Tag Archives: Suzanne Hillinger

Down With the Sickness

Totally Under Control

by George Wolf

Totally Under Control is arriving at a complicated time, making a case that exists in a contrasting space.

The film eviscerates Donald Trump’s administration mere weeks from Election Day, yet it’s presentation is miles away from inflammatory. It’s timely enough to feature a tail-end acknowledgment of Trump’s recent COVID-19 diagnosis, but feeling more outdated with each day’s increasing infection numbers.

Directors Suzanne Hillinger, Ophelia Harutyunyan and the Oscar-winning Alex Gibney present a devastating case against the government’s handling of the pandemic. From the first documented U.S. case (Jan. 20th, Washington state), the response has been fought with brazen dishonesty, stupefying incompetence, and a firm insistence on politics Trumping science.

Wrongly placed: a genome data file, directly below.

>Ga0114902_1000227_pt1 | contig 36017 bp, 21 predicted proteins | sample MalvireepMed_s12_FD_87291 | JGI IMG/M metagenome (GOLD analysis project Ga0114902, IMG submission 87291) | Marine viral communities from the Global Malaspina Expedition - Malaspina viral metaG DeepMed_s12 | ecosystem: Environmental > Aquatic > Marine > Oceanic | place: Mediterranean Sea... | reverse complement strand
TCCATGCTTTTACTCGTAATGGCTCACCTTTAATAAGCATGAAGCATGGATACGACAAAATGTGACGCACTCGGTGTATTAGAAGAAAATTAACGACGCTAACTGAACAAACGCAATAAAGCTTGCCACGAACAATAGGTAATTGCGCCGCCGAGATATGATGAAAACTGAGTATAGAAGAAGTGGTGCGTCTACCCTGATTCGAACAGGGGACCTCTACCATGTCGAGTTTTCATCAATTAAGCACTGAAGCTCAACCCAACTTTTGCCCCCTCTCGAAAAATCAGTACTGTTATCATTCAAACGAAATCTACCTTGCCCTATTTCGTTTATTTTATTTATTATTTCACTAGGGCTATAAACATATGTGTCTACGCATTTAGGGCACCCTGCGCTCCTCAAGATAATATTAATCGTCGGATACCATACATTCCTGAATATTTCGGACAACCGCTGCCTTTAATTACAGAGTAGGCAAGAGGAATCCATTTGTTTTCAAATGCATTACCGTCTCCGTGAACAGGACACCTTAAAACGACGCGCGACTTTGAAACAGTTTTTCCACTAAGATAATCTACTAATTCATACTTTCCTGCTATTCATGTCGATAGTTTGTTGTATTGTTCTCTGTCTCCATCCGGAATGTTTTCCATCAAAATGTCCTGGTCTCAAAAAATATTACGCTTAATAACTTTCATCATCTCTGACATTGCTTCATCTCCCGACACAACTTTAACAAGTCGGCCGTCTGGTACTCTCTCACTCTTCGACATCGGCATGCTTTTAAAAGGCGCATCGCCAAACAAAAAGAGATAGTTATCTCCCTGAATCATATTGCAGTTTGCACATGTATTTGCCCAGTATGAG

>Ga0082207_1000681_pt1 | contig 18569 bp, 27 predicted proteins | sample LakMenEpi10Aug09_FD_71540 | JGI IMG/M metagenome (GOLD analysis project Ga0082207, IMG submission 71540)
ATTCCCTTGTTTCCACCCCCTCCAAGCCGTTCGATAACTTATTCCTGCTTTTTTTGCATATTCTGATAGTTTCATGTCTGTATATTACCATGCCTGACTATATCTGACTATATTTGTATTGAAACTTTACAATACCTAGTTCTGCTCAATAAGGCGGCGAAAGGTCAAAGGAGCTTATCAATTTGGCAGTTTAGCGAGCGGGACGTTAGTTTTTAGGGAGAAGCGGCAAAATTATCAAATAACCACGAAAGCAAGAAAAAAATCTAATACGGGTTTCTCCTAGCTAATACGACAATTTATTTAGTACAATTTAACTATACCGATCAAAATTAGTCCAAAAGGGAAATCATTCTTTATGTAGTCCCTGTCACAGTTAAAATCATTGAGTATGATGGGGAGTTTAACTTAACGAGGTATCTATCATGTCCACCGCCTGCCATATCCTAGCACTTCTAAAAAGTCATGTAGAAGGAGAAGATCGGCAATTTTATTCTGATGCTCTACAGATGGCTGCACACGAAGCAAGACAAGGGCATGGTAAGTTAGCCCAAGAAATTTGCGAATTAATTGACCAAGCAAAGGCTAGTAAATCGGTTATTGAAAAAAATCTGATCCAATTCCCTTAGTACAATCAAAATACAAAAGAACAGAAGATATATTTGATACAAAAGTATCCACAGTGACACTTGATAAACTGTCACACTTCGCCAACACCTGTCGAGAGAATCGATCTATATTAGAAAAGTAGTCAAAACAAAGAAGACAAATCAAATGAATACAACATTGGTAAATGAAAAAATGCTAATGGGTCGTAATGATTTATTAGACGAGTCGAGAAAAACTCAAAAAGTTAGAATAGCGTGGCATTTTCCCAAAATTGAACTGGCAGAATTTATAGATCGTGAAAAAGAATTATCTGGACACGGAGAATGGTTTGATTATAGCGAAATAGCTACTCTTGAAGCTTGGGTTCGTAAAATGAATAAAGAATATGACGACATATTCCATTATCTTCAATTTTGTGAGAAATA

Apparently filmed in secrecy with the aid of a portable “covid cam” to avoid in person interviews, the film unveils its step-by-step timeline with a measured and confident tone. Utilizing a series of whistleblowers, graphs, stats and archival footage, Gibney, Harutyunyan and Hillinger earnestly deconstruct the folly of treating a country like a business.

And though Trump is certainly an understood subject, the finger-pointing is never belabored. Indeed, a flow chart of malfeasance sporting this many lackeys and sycophants would usually conclude a conspiracy, but by then it’s clear that’s not among this film’s objectives.

Sadly, this crisis is probably a long way from being over. But when the history is finally written, the most nagging question will be “How in the hell did this happen in America?”

And there will be no better time for Totally Under Control.